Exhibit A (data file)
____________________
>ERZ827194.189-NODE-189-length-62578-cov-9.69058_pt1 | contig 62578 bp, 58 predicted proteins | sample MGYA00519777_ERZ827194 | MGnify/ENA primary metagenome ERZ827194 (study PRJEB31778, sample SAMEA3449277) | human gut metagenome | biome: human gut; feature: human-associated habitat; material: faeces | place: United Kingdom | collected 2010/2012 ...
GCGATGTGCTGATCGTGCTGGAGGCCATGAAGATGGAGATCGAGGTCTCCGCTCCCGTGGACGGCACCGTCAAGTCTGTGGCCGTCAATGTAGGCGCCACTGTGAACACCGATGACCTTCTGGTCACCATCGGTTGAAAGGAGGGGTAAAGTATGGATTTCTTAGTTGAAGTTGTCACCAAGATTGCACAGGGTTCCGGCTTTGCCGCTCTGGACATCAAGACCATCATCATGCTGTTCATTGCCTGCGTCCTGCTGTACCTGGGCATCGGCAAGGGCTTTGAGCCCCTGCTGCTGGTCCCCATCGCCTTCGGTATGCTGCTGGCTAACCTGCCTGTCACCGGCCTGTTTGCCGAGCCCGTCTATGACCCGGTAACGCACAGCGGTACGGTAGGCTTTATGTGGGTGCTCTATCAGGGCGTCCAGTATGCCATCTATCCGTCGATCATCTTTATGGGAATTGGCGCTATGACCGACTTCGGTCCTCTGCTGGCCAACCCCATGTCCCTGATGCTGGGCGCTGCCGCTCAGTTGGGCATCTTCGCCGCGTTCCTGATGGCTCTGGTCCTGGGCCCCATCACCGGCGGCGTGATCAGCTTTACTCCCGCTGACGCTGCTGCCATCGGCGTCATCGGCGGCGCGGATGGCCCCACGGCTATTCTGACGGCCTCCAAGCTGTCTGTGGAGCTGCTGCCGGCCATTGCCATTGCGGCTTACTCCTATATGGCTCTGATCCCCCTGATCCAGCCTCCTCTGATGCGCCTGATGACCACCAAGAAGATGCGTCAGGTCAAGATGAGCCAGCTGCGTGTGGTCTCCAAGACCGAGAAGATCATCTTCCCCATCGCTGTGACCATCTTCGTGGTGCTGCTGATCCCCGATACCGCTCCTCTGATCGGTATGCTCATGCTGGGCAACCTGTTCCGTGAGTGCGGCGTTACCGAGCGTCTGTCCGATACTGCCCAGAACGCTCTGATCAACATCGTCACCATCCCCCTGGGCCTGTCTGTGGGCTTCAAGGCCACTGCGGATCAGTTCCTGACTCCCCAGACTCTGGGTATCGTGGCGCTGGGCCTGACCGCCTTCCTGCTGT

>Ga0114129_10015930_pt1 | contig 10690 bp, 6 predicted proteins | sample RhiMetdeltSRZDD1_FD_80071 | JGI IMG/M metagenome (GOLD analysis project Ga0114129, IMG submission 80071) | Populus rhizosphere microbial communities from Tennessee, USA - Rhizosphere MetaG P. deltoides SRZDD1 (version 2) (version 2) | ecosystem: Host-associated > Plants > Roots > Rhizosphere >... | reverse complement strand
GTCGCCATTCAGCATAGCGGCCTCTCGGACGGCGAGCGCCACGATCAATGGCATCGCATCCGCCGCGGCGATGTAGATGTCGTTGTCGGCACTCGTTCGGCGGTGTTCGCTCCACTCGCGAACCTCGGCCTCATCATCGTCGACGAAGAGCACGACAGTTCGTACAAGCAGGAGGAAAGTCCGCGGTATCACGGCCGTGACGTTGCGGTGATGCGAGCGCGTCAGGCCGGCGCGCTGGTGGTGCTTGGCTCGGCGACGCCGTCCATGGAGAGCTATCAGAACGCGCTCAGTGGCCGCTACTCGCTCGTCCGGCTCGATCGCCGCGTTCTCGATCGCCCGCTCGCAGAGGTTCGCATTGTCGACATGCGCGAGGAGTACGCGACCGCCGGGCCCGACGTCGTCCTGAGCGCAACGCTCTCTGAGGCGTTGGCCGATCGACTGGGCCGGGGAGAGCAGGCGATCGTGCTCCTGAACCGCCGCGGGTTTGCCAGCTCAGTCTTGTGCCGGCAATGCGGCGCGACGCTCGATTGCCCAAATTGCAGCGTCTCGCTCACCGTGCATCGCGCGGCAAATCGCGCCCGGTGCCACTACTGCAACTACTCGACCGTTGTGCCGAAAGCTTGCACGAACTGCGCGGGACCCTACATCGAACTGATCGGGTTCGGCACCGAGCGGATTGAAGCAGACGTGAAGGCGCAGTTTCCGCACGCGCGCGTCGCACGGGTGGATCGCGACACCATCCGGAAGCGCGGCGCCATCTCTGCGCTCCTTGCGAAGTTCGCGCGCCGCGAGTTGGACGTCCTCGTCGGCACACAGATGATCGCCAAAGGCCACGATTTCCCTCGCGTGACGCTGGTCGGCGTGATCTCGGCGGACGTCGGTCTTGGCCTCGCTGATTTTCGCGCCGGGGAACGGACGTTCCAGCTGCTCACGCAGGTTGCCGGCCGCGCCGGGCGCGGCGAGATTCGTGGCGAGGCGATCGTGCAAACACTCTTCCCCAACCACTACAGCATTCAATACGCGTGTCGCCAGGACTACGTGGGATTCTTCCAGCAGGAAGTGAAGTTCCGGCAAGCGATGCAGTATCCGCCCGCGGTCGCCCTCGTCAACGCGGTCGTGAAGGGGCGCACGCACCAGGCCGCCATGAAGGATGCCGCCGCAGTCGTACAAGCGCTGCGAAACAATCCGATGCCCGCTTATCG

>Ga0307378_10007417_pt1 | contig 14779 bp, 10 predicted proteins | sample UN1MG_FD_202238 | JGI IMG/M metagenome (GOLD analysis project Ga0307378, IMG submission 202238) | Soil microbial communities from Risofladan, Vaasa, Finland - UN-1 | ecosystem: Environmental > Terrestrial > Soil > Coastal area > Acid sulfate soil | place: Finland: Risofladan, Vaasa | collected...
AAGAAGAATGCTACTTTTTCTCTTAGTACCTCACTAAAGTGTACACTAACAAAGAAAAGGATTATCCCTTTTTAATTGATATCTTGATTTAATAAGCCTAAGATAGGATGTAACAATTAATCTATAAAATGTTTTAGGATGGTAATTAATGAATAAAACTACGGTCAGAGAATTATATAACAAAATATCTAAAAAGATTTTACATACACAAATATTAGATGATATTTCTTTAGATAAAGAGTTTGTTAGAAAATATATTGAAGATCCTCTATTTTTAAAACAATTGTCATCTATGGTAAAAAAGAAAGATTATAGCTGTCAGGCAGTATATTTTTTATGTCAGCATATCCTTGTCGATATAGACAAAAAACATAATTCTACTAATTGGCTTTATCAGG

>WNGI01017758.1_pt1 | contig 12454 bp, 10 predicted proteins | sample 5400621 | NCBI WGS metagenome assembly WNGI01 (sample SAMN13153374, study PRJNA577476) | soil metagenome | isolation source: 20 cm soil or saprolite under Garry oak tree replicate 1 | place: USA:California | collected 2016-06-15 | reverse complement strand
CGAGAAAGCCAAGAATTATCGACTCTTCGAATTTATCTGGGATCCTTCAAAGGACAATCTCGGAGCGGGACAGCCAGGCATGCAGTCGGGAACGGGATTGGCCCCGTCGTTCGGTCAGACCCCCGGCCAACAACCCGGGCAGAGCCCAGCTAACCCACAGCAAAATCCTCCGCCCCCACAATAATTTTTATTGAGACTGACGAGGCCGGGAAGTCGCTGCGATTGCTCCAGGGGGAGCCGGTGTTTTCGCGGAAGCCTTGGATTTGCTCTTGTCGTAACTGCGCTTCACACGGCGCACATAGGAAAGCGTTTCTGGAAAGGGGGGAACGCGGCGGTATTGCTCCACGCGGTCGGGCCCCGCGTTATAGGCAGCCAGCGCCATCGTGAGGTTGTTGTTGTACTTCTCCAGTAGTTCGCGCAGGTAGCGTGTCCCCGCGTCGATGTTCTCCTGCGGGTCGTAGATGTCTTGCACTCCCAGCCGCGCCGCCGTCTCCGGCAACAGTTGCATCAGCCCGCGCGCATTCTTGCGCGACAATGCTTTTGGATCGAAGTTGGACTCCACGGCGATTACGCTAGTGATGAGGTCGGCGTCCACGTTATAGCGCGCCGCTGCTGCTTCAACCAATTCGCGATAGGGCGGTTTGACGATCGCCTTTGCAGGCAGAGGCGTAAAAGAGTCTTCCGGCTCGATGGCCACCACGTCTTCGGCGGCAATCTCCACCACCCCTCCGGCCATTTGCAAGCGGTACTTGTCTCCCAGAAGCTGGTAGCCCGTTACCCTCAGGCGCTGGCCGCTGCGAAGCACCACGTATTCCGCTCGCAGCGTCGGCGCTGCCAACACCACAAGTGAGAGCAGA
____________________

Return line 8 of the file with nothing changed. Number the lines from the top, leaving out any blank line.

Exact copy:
CGAGAAAGCCAAGAATTATCGACTCTTCGAATTTATCTGGGATCCTTCAAAGGACAATCTCGGAGCGGGACAGCCAGGCATGCAGTCGGGAACGGGATTGGCCCCGTCGTTCGGTCAGACCCCCGGCCAACAACCCGGGCAGAGCCCAGCTAACCCACAGCAAAATCCTCCGCCCCCACAATAATTTTTATTGAGACTGACGAGGCCGGGAAGTCGCTGCGATTGCTCCAGGGGGAGCCGGTGTTTTCGCGGAAGCCTTGGATTTGCTCTTGTCGTAACTGCGCTTCACACGGCGCACATAGGAAAGCGTTTCTGGAAAGGGGGGAACGCGGCGGTATTGCTCCACGCGGTCGGGCCCCGCGTTATAGGCAGCCAGCGCCATCGTGAGGTTGTTGTTGTACTTCTCCAGTAGTTCGCGCAGGTAGCGTGTCCCCGCGTCGATGTTCTCCTGCGGGTCGTAGATGTCTTGCACTCCCAGCCGCGCCGCCGTCTCCGGCAACAGTTGCATCAGCCCGCGCGCATTCTTGCGCGACAATGCTTTTGGATCGAAGTTGGACTCCACGGCGATTACGCTAGTGATGAGGTCGGCGTCCACGTTATAGCGCGCCGCTGCTGCTTCAACCAATTCGCGATAGGGCGGTTTGACGATCGCCTTTGCAGGCAGAGGCGTAAAAGAGTCTTCCGGCTCGATGGCCACCACGTCTTCGGCGGCAATCTCCACCACCCCTCCGGCCATTTGCAAGCGGTACTTGTCTCCCAGAAGCTGGTAGCCCGTTACCCTCAGGCGCTGGCCGCTGCGAAGCACCACGTATTCCGCTCGCAGCGTCGGCGCTGCCAACACCACAAGTGAGAGCAGA